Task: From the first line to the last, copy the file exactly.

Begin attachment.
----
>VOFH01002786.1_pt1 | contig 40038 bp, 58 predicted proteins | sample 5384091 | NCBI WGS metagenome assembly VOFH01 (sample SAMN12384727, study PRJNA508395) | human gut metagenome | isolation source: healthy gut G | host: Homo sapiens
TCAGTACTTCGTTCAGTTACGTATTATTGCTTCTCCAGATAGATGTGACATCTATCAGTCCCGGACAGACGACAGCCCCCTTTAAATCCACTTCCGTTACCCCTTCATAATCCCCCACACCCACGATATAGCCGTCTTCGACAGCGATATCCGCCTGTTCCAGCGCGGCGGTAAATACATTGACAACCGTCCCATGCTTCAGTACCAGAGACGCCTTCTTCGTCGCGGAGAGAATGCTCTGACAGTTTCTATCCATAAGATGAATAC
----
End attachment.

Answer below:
>VOFH01002786.1_pt1 | contig 40038 bp, 58 predicted proteins | sample 5384091 | NCBI WGS metagenome assembly VOFH01 (sample SAMN12384727, study PRJNA508395) | human gut metagenome | isolation source: healthy gut G | host: Homo sapiens
TCAGTACTTCGTTCAGTTACGTATTATTGCTTCTCCAGATAGATGTGACATCTATCAGTCCCGGACAGACGACAGCCCCCTTTAAATCCACTTCCGTTACCCCTTCATAATCCCCCACACCCACGATATAGCCGTCTTCGACAGCGATATCCGCCTGTTCCAGCGCGGCGGTAAATACATTGACAACCGTCCCATGCTTCAGTACCAGAGACGCCTTCTTCGTCGCGGAGAGAATGCTCTGACAGTTTCTATCCATAAGATGAATAC